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Re: A Repeater suggestion

Yeah! and while your at it, put a wet/dry level in it like every other
professional effect processor ever designed.


Mark Sottilaro

Andre LaFosse wrote:

> Hallo loop list,
> I want to chime in with a point of view here, in light of the current
> talk about the lack of a wet/dry mix and its supposedly being a design
> flaw.  I also want to address a gear-related issue that's been bugging
> me for a while.
> First of all, with respect to the wet/dry issue: I believe it was either
> Jamie or Damon who told me at the NAMM show back in January that one of
> the core concepts for Repeater was to make "a hardware version of ACID."
> Based upon the present feedback (no pun intended) from Repeater owners,
> as well as the slant of Electrix's promotion, it seems to me that
> Repeater is clearly coming from more of a multi-track recorder point of
> view.  When was the last time you saw individual track wet/dry mixes on
> an ADAT or a reel-to-reel tape recorder?  I would suggest that the
> absence of same on the Repeater is not a design FLAW -- it's a design
> characteristic.
> My perception at this point, which is of course only my opinion, is that
> there's now a bit of a letdown present at the realization that the
> Repeater is not, in fact, the be-all end-all Uber-looper of doom.  Yes,
> there are some things you can do with a Repeater that nothing else on
> the market can do.  There are also some things that have been on the
> market for many years with feature sets which the Repeater doesn't seem
> to share.
> There's a reason guitar players might have both a Les Paul and a
> Stratocaster in their rig, and might run them through either a Fender
> Twin or a Marshall stack.  Recording engineers carry a variety of
> microphones with different strenghts and weaknesses.  Drummers will use
> different types of kit components depending on the musical situation.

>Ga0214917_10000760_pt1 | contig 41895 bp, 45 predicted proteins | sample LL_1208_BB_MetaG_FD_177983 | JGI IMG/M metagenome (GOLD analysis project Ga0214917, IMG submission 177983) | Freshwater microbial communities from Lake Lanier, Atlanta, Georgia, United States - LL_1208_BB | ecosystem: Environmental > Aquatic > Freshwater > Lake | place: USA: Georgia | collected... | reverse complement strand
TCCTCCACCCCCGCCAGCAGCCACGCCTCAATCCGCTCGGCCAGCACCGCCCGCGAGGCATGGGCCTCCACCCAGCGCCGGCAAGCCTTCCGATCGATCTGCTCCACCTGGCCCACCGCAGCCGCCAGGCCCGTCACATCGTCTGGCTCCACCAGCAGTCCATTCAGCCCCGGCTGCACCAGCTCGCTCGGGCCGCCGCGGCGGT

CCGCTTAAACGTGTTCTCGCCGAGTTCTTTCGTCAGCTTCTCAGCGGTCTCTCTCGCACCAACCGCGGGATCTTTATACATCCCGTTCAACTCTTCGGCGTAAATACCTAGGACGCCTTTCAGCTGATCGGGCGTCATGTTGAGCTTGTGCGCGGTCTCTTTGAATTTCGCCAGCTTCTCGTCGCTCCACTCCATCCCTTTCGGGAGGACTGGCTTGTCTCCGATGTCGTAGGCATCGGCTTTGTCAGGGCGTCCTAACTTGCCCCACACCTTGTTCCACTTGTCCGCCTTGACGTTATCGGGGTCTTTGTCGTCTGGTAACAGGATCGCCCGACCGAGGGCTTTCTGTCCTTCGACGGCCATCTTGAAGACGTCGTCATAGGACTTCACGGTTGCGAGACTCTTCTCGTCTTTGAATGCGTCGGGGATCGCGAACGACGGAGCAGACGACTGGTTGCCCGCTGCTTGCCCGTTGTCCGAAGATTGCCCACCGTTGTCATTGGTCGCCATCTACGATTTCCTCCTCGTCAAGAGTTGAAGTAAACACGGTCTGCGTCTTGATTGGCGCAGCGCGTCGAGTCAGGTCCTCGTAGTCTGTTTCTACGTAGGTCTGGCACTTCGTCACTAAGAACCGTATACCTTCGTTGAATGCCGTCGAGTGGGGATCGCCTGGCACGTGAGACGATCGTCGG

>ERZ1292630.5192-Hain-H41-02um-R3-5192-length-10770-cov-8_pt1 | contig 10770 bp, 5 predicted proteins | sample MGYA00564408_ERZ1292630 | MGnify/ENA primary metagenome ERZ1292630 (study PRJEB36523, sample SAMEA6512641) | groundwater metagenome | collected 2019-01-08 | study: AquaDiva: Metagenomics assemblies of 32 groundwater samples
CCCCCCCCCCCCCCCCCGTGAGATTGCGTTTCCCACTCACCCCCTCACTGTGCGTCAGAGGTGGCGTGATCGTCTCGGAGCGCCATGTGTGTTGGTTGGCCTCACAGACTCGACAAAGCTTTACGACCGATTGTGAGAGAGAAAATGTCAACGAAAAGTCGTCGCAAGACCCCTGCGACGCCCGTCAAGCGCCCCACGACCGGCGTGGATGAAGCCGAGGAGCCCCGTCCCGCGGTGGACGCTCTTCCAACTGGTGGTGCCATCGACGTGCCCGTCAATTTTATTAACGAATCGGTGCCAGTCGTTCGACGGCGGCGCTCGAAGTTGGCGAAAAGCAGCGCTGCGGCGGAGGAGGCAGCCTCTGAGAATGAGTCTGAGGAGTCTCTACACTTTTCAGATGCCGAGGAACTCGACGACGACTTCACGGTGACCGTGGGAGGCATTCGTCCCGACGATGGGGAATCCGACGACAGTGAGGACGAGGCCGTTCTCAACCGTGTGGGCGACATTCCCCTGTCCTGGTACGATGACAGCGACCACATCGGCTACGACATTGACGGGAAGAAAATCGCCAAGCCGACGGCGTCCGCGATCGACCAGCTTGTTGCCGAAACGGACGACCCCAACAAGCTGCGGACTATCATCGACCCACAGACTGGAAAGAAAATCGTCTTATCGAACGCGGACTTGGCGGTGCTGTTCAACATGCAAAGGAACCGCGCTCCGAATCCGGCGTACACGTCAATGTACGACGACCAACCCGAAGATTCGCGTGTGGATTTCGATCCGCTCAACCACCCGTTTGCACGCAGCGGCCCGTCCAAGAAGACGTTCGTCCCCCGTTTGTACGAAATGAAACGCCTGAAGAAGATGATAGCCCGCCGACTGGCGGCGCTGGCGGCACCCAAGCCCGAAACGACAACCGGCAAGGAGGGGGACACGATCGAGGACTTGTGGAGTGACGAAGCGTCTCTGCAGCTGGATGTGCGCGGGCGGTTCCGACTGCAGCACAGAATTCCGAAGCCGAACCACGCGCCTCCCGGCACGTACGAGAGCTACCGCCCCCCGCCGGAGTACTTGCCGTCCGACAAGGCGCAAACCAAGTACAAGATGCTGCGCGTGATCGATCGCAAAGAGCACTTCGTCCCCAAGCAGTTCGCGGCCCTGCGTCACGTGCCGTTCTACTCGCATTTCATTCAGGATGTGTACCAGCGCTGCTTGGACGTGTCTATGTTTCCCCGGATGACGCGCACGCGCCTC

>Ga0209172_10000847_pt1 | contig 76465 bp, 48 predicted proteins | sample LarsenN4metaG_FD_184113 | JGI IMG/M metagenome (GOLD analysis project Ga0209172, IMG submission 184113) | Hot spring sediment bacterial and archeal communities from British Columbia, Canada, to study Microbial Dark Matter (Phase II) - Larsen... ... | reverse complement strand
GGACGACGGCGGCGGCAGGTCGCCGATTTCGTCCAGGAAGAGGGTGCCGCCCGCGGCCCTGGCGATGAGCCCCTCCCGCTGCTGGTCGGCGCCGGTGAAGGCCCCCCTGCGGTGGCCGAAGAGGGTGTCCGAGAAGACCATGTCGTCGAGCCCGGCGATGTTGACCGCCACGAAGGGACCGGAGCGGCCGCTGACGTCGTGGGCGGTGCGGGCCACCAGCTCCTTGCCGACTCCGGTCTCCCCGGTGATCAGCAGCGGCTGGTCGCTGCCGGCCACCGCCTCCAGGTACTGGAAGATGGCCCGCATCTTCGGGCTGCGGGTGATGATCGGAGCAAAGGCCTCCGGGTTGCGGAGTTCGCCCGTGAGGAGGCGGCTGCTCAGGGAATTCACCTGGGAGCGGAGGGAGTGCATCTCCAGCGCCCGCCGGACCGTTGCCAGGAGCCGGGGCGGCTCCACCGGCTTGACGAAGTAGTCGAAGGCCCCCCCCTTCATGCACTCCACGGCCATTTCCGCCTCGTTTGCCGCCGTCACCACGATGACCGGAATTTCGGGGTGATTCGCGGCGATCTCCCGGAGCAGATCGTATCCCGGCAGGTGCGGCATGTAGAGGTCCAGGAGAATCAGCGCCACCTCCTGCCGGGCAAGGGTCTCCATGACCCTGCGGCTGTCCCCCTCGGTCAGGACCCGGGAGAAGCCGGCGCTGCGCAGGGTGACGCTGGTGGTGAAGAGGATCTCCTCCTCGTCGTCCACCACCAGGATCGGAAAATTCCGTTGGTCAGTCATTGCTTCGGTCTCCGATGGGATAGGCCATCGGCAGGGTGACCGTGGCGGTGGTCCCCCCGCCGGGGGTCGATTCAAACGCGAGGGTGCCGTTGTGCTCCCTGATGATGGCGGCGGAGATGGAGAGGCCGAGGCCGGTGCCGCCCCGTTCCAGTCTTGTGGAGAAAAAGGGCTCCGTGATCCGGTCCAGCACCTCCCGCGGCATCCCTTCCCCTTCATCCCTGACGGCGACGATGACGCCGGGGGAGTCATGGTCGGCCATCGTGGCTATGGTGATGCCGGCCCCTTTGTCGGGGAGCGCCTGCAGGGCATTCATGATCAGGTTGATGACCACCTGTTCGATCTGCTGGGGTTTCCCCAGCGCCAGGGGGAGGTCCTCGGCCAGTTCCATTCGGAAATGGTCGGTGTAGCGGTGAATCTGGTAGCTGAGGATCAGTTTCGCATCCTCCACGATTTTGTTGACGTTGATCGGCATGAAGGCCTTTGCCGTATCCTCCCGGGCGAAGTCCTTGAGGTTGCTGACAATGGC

> And so on.
> What I'm trying to say is this: Don't just judge any musical instrument
> or piece of gear on what it DOESN'T do.  Think about what it DOES do as
> well.  Approach it as an individual thing with its own strengths and
> weaknesses, and learn what those are.
> Choose your tool based upon the job you need to do.
> When I use an EDP, my creative process is being shaped as a result of a
> specific design architecture and philosophy.  Like any good instrument,
> it's the product of a particular creative idea that's followed a
> specific arc to be brought to fruition.  I'm sure the Repeater is the
> same way, and I'm sure that each unit will lead a user down certain
> paths that the other one isn't well equipped to travel.
> With all due respect to all the new Repeater owners, and without wanting
> to offend anyone, I think it's a bit ridiculous that people are asking
> for new design features in the unit mere days after having recieved it
> -- especially after having waited a year for the current model to take
> shape as an actual, workable, stable, real-world unit.
> It's taken years for a vocabulary of EDP techniques and approaches to
> build up.  That's the way it should be, as it is with any instrument.
> Don't expect to master something like a Repeater in a few days -- and
> don't expect it to be the final word in real-time looping.
> Learn your instrument.  Get to know it as a creative tool.  And don't
> blame the instrument if it turns out that it wasn't what you thought it
> was going to be, you know?
> Anyway...
> --Andre LaFosse
> http://www.altruistmusic.com